Plurality of shepherds in a local congregation is the model of leadership we find in the New Testament church, which is a model first established in the Old Testament. Just as Jethro made it clear to Moses that solo shepherding of the people of God was “not good” then, so it is not good now. Jethro’s reasons are just as pertinent today as they were then: “You will surely wear out, both yourself and these people who are with you, for the task is too heavy for you; you cannot do it alone” (Exodus 18:18). Without a plurality of shepherds, both the teaching pastor and the people suffer and do not experience the best the Lord has for them. Certainly there are times when solo shepherding may be the only option, but it should be viewed as temporary and men should be being intentionally discipled toward leadership qualification, roles, and responsibilities.
Our elders recently read Timothy Witmer’s exceptional book, The Shepherd Leader: Achieving Effective Shepherding in Your Church, and spent many hours discussing its implementation recommendations at an all-day elders’ retreat. We are really excited about the intentional shared-shepherding strategy we are embarking upon!
Since pastoral burnout is a widespread problem in the Western church, as well as a current topic of discussion among many, I thought I’d pass on the following portion from Witmer’s book, which reminds us that shared shepherding is one practical defense against pastoral burnout.
One of the practical outcomes of the identification of those who give themselves to preaching and teaching is that these individuals have often become viewed as primus inter pares—first among equals. This may have practical benefits in terms of providing initiative and direction in the local church. However, we must not lose sight of the fact that the biblical picture of leadership is ‘team’ leadership. All elders, including teaching elders (pastors), are called to shepherd the flock, but not all elders have the gift of teaching, though they should be apt to teach.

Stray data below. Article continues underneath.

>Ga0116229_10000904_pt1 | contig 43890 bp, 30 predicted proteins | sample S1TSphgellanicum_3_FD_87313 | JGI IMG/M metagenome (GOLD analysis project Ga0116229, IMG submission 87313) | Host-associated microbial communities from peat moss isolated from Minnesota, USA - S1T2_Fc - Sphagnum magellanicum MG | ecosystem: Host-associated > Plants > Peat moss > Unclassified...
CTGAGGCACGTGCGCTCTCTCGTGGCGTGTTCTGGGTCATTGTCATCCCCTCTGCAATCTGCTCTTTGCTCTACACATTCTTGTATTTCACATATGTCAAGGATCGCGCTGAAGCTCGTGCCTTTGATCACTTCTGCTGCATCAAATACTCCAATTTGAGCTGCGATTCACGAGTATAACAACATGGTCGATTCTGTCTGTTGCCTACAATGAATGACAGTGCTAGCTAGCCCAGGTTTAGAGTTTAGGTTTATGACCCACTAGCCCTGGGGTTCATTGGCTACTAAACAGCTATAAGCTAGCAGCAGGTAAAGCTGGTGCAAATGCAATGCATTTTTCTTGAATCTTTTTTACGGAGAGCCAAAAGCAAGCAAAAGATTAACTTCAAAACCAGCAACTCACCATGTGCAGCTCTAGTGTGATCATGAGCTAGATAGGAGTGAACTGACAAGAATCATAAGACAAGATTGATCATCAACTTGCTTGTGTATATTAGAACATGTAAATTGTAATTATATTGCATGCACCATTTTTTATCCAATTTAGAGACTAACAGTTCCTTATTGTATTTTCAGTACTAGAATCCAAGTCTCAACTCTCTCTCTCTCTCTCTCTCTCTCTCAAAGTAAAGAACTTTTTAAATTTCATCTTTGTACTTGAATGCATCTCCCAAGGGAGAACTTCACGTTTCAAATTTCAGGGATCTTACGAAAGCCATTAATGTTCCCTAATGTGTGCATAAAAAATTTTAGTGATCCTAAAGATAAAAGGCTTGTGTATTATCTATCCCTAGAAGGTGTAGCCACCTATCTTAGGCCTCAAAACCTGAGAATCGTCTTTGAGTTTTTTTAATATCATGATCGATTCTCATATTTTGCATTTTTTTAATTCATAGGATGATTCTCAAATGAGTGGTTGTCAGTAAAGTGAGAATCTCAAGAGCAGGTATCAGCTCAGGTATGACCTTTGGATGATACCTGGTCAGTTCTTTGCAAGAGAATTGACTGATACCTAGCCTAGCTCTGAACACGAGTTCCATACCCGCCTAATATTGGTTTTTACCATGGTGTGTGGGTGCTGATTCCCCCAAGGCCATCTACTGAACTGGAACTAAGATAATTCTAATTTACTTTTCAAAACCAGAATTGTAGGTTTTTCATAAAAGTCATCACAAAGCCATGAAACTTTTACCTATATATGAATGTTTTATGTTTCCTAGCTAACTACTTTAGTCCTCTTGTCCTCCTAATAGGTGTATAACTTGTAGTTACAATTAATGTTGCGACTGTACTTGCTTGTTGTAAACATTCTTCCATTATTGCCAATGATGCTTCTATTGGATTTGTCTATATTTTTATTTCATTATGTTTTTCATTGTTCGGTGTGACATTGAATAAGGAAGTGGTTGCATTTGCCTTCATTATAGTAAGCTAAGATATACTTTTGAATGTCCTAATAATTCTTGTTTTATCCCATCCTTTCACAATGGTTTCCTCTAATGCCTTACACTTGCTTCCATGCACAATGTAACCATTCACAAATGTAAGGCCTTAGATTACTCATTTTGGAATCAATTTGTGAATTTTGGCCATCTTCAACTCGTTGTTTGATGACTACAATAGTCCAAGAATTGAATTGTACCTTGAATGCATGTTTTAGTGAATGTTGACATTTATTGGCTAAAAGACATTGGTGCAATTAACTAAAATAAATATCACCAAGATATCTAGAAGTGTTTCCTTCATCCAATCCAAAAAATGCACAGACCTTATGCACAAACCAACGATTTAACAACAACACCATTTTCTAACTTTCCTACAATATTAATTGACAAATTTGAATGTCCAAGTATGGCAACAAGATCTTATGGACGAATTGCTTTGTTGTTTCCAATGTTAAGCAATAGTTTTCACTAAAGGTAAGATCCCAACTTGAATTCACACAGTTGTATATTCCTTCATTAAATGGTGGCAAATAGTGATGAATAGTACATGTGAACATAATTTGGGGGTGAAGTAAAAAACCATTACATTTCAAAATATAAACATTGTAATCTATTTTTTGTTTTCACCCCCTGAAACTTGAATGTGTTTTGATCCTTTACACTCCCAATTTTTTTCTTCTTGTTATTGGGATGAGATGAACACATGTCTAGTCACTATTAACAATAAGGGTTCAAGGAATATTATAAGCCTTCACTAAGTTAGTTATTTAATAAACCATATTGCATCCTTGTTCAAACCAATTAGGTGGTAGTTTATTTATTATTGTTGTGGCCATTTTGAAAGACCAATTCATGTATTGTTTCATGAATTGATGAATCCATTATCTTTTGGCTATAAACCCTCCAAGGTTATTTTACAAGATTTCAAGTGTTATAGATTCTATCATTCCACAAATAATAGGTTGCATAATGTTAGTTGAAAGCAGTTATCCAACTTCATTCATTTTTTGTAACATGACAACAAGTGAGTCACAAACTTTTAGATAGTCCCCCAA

The point of this discussion isn’t who should or should not be compensated for their ministry but to focus on the fact that all who are called to be elders are called to the sheep-intensive work of shepherding. They are called to exercise their leadership together for the benefit of the flock. In many cases, probably because he is the one receiving the paycheck, the work of shepherding the people of God has fallen exclusively to the teaching elder or pastor. He is the one who visits the people. He is the one to whom people look for counsel. He is the one who is viewed as the ‘shepherd’ of the local congregation. However, given what we have seen about the centrality of the work of shepherding to those who are called to be elders, this makes no sense! How is the teaching elder supposed to have the time to give careful attention to the preaching and teaching ministry of the Word if he is charged with shepherding the entire flock as well? No, the biblical picture is of a shared responsibility among all of the elders for shepherding the flock. If anything, the teaching elder should have less responsibility in some shepherding functions so as to have sufficient time to carry out his responsibilities in preaching and teaching the flock.
We look at the plethora of reports that come out year after year about pastoral burnout and the alarming number of clergy leaving their churches or leaving the ministry altogether. Might not one of the contributing factors be that they are not receiving the help they need in shepherding the flock prescribed in the Scriptures? Not only will our churches be healthier, but the work of the pastor will also be more manageable if all elders take seriously the work that Christ has called them to do in sharing the responsibility to shepherd the flock.
Our elders were thrilled with this book. It reinforced what we already believed in principle, but have found so hard to put into practice. So we are really thankful for the really practical counsel we received that we will begin to implement immediately in the strength and grace of our patient Lord.